By some mysterious chemistry, roasting a chicken with a lemon in its cavity guarantees crisp skin, moist, flavorful flesh, and abundant pan juices, with no added fat — in short, everything one could ask of a roast chicken. The more “natural” the bird, the more flavor, so start with a hormone-free, free–range bird, increasingly available in supermarkets.
1/4 teaspoon olive oil
One 3–pound roasting chicken, rinsed and patted dry (neck and giblets reserved)
1 teaspoon kosher salt
1 teaspoon freshly ground black pepper
3 tablespoons fresh rosemary, thyme, and/or savory leaves, in any combination
3 garlic cloves: 1 crushed, 2 lightly smashed
1 large lemon, washed
2 medium carrots, coarsely chopped
2 shallots, cut lengthwise in half
3 sprigs fresh thyme
1/4 cup Madeira or dry white wine, or a mixture of the two
Preheat the oven to 350°F. Place a 4–by–4–inch square of foil or parchment in a roasting pan and brush lightly with oil. Set aside.
With a thin sharp knife, cut the excess fat from the neck and hind cavity of the chicken and discard. Sprinkle the chicken evenly inside and out with the salt and pepper, rubbing it into the skin. Stuff the herb leaves and the crushed garlic clove into the cavity. Prick the lemon about 25 times with a toothpick or skewer. Stuff it into the cavity of the chicken. Using toothpicks or trussing needles, pin the neck and hind cavities closed, or truss the chicken with cotton string (see page 678).
Place the chicken breast side down on the foil in the roasting pan. Nestle the neck and giblets, carrots, shallots, smashed garlic cloves, and thyme sprigs around the chicken. Roast for 15 minutes.
Turn the chicken breast side up and carefully remove the foil. Roast for 20 minutes longer. Increase the oven temperature to 400°F. Roast the chicken for 20 to 25 minutes longer, until the skin is brown and crisp and the juices run clear when the part of the thigh nearest the body is pricked with a kitchen fork. An instant–read thermometer inserted in the thigh should read 160° to 170°F, in the breast, 150°F. Remove the toothpick or twine from the hind end. Lift the chicken with two wooden spoons and tilt it slightly so the juices run out of the cavity into the pan (discard the lemon and herbs). Place the chicken on a warm platter.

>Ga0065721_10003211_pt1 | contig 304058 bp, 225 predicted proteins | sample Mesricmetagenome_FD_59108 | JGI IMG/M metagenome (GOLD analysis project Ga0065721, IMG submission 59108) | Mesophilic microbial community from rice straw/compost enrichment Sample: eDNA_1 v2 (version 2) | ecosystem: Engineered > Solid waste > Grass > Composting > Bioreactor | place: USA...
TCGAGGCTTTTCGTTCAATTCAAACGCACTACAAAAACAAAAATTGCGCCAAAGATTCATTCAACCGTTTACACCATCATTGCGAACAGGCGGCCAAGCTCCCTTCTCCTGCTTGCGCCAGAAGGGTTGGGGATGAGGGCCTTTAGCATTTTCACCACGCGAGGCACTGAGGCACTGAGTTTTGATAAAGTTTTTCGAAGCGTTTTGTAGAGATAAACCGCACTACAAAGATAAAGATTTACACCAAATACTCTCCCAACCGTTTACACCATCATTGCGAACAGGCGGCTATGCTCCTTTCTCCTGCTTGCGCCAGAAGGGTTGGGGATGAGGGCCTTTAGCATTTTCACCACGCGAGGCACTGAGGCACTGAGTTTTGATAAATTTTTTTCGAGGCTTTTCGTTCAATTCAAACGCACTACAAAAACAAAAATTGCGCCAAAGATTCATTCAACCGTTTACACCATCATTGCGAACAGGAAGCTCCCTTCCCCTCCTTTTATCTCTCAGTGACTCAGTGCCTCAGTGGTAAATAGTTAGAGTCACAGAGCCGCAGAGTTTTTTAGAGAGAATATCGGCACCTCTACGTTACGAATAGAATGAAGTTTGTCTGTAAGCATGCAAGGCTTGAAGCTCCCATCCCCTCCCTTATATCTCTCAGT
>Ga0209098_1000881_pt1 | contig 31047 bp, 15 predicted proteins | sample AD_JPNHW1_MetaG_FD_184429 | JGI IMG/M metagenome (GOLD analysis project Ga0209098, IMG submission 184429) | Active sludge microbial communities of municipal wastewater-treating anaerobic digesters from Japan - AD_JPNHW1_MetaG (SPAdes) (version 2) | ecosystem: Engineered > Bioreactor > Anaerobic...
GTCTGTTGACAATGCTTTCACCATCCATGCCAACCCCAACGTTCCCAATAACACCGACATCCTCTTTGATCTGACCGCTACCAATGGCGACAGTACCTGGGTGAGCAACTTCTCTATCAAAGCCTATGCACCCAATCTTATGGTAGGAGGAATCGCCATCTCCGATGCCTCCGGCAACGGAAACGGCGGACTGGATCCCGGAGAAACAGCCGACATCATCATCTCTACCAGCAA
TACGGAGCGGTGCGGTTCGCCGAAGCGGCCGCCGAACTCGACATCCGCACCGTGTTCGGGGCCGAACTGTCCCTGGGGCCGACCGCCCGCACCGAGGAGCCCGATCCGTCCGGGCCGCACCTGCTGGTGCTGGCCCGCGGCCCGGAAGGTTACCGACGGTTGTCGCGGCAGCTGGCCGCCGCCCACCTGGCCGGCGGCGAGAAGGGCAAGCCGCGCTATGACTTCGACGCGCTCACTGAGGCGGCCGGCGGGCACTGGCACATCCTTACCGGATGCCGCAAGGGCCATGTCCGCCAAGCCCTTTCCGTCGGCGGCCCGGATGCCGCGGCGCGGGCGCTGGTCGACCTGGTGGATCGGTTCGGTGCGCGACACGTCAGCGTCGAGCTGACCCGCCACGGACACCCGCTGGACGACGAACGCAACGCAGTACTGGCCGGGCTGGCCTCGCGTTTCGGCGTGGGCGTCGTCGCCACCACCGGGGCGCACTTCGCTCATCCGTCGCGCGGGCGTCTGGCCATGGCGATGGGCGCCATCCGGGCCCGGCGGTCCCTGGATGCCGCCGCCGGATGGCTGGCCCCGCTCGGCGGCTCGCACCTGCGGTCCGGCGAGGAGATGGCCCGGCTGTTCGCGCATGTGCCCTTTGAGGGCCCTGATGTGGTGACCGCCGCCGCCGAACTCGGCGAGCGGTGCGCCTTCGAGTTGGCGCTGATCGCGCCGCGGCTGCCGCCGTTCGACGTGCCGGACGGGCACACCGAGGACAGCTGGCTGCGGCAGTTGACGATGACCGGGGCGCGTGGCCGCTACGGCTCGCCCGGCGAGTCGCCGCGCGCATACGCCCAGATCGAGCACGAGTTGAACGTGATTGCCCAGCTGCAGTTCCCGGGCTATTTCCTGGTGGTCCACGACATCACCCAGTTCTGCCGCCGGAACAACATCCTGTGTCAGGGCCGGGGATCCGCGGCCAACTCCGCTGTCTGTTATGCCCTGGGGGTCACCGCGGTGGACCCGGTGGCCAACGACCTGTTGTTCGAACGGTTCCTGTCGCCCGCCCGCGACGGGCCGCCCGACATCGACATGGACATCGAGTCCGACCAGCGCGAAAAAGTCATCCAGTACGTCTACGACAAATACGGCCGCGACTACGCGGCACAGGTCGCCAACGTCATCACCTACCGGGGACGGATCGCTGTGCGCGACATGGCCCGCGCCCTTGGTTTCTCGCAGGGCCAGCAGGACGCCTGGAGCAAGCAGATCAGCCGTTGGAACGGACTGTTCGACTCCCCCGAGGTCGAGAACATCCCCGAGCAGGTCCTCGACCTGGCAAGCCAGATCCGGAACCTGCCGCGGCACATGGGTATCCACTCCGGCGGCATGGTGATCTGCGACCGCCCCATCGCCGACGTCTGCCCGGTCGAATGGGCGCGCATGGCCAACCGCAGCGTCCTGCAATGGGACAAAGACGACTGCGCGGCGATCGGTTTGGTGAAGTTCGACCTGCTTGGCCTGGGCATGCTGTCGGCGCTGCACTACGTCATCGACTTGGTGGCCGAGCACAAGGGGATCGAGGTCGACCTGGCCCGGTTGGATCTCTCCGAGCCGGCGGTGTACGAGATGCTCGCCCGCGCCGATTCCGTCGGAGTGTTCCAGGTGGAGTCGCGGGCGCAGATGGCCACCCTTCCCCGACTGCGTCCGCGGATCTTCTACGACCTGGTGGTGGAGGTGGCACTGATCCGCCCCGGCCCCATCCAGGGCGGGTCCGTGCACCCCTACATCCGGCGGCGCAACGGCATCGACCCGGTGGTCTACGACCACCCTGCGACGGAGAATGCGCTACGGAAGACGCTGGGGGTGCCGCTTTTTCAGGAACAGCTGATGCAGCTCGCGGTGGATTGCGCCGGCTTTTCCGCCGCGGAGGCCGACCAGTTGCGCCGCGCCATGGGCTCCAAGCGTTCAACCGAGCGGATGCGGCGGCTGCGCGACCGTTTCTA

Pour the pan juices into a small measuring cup and let settle for 3 to 4 minutes. Carefully skim the fat off the surface with a tablespoon. Pour the juices back into the roasting pan, set it over moderate heat, and add the Madeira. Simmer, stirring to dissolve the browned bits on the bottom of the pan, until the alcohol has cooked off, about 5 minutes. Skim off any fat or scum that rises to the surface. Strain the sauce into a small bowl, and taste for seasoning. (You will have about 1/2 cup.)
Carve the chicken and pour any juices that have collected on the platter into the sauce. Spoon about 2 tablespoons of the sauce over each portion of chicken.
I always serve roasted chicken with the crisp skin and let my guests decide if they want to eat it or not. I personally like the option of indulging occasionally in the delicious skin. One ounce of cooked chicken skin (from about one quarter of a roasting chicken) adds an additional 110 calories per serving (most of it in fat).
butterflied roast chicken. If you are in a hurry, you can butterfly the bird, removing the backbone and then opening the bird out and flattening it (see page 678). Omit the lemon and lay the chicken on a bed of the herb leaves (or place some under the skin) and the other aromatics. Place skin side up on a rack in a roasting pan and roast at 500°F for about 45 minutes.
adding flavorings under the skin
Sliding flavorings under the chicken skin is a great way
to infuse a chicken with flavor. Leaves of soft fresh herbs, such as sage
and tarragon, or whole imported bay leaves, spice pastes, and rubs (see Flavor
Essences and Dry Rubs, pages 541–552) all work well.
Copyright© 1991 by Sally Schneider. Used by permission of Artisan, a division of Workman Publishing Co., Inc., New York. All Rights Reserved. No portion of this publication may be reproduced or distributed in any form whatsoever or stored in a database or retrieval system without the prior written permission of Workman Publishing Co., Inc.